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Salesforce World Tour DC - understanding Einstein GPT

Rebecca Wettemann Profile picture for user Rebecca Wettemann April 25, 2023
My take on last week's announcements coming out of Salesforce World Tour's visit to Washington DC.

Parker Harris goes to Washington

At last week's Salesforce World Tour DC, Salesforce announced new Einstein GPT and Data Cloud capabilities for Flow, Salesforce’s business process automation solution. It also announced new Data Cloud partner applications and expert services partners, and a new professional services offering for Einstein GPT and Data Cloud. On the industries front, it announced new public sector cloud capabilities.

The company also laid out a roadmap for how customers get from where they are today to GPT-enabled automated workflows, and – no big surprise – it all starts with Salesforce Customer Relationship Management (CRM). As Salesforce Chief Technology Officer Parker Harris laid out in the keynote, customers start by capturing sales, service, marketing, and commerce data in CRM, integrate and harmonize it using Data Cloud, and then apply Einstein GPT and Flow to that harmonized data to intelligently automate processes.

For the 20 to 30% of Salesforce customers that Valoir estimates have not yet moved to Lightning, the Lightning migration will clearly be the first step, as only Lightning users can take advantage of capabilities such as Einstein and Flow, let alone GPT. For many customers, the hesitation to move to Lightning has been the amount of customizations they’ve built into their existing Salesforce instance, and the cost of rebuilding that code in the latest Salesforce environment. As Lightning feature parity has grown, that hurdle continues to drop, and the potential of Einstein GPT to take on a big portion of that coding burden will drive it down even further. 

However, because the move to Lightning is a re-architecting effort, it can potentially open customers up to considering other vendors’ alternatives, which explains why Salesforce hasn’t aggressively pushed the Lightning conversation with customers that are still on Classic Salesforce. The capabilities of Einstein and Einstein GPT, as well as the other benefits of moving to Lightning, will make Lightning compelling for more customers.

What is it? 

However, the other hurdle Salesforce - and other generative AI vendors - face is helping customers to understand what Einstein GPT is, and the potential problems it solves. At World Tour, many customers were having trouble getting their heads around what Einstein GPT is and how it differs from ChatGPT. To be clear, Einstein GPT delivers results based on both public data and data in a customer’s Salesforce CRM system, and can use ChatGPT or another generative language model to generate its output.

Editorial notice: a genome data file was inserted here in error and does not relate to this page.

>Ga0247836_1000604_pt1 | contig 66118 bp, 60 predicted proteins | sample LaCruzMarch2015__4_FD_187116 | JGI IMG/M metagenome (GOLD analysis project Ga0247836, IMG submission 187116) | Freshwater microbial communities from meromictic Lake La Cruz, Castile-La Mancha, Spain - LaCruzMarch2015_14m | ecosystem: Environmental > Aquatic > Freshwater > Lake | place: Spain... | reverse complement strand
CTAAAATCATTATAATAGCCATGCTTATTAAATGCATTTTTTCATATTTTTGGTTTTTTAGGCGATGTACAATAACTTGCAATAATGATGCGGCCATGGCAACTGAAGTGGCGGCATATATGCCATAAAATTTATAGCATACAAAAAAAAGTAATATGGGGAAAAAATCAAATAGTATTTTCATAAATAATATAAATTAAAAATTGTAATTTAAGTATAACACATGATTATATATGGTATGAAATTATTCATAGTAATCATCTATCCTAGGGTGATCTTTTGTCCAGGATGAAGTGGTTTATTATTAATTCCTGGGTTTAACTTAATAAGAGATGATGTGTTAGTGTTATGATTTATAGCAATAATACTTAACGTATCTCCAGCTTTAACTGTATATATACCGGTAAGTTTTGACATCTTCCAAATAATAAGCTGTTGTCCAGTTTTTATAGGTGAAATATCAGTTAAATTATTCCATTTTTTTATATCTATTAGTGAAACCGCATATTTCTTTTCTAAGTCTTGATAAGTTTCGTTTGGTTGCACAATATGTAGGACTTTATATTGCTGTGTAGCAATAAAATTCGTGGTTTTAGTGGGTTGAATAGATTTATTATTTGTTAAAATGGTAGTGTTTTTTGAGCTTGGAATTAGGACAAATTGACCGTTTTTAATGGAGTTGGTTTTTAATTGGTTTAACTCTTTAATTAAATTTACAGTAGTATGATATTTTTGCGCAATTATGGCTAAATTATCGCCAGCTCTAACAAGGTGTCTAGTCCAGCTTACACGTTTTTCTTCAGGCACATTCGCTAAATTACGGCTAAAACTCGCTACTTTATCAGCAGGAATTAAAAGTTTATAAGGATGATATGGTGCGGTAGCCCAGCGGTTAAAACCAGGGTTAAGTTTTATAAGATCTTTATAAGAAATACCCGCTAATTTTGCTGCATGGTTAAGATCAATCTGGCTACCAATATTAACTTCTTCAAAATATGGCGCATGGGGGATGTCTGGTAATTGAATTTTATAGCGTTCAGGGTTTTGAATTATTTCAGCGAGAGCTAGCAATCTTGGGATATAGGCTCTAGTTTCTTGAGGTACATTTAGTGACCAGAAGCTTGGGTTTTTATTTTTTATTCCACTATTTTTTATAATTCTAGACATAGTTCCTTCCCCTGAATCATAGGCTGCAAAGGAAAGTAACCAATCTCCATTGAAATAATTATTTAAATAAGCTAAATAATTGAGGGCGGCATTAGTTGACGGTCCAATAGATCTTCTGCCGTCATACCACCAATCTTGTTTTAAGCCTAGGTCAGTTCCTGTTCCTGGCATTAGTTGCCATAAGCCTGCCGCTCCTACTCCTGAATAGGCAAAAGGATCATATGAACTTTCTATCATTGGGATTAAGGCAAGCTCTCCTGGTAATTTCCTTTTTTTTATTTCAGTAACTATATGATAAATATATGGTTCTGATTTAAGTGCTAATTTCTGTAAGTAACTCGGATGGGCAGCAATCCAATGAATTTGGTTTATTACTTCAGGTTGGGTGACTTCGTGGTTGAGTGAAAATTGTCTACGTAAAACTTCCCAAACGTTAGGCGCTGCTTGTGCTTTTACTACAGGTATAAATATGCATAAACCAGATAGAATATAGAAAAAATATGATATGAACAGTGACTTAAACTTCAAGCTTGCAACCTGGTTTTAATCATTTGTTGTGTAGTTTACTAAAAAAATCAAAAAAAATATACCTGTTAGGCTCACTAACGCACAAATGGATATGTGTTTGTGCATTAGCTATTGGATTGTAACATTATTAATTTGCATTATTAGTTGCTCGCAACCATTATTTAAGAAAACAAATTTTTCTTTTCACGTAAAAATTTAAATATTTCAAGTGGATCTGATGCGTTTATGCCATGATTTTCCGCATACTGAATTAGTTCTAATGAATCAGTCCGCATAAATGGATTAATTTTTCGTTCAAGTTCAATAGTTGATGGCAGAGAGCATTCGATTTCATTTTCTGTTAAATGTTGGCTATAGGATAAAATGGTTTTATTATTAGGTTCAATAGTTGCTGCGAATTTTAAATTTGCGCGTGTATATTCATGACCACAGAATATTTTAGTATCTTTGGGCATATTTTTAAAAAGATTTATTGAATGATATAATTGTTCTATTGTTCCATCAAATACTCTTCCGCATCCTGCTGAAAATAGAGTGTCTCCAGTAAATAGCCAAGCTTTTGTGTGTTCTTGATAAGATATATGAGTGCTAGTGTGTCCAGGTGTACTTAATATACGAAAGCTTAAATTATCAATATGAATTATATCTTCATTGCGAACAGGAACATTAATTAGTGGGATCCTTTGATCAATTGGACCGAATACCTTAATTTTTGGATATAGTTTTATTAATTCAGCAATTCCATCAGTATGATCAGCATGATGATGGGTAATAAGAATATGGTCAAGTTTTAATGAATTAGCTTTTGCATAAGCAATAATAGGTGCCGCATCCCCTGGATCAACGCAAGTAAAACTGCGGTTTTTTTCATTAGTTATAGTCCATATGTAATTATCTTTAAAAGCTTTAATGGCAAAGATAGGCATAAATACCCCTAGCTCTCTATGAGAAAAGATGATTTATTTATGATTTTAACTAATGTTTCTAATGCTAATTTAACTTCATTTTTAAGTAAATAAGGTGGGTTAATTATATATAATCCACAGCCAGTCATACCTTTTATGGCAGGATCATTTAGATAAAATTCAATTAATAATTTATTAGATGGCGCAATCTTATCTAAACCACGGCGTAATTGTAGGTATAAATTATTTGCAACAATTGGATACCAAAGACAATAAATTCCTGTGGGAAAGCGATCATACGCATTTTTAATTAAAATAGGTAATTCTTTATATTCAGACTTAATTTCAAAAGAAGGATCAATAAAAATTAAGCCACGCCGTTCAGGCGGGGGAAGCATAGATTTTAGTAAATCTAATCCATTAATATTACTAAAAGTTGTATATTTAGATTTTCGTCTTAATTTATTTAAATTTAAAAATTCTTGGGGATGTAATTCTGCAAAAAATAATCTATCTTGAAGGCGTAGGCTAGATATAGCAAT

When it comes to Flow, the story is more straightforward. The DC crowd was reminded that that Salesforce was one of the first vendors to provide low-code process automation, starting with its sales force automation (SFA) 25 years ago, and its business process automation capabilities have evolved from basic workflows to support intelligent, integrated automations with Flow.

Salesforce is making big bets on Data Cloud, and its product messaging has evolved. There was no mention of Genie; instead, Salesforce has laid out the progression from CRM to Data Cloud to generative AI. Rather than 'magic', Salesforce showed how data harmonization functionally worked in Data Cloud to support sales, service, and marketing.

This is important because the choice of a Customer Data Platform (CDP) is a technology decision typically left to IT leadership. Although Salesforce has gained ground in winning over CIOs, its competitors often have stronger relationships with IT, and Infrastructure buyers don’t necessarily believe Salesforce’s incumbency as the CRM vendor makes it a natural choice for a CDP. The company will have to continue to make the case for Data Cloud, and for a CDP strategy as a natural extension of a company’s existing CRM investment.

My take

At Salesforce World Tour DC, the big news was Einstein GPT, but at the same time, the company showed it’s getting serious about Data Cloud. Not all customers are ready for generative AI today, and Salesforce recognizes that it will need to guide customers through the journey from CRM to CDP to generative AI. Laying out generative AI as the natural evolution of a customer-centric company strategy that starts with CRM and ends with AI-driven intelligent automation – with Data Cloud along the way – gives customers a more compelling reason to move to Lightning, and to extend their Salesforce investment beyond just CRM applications. 

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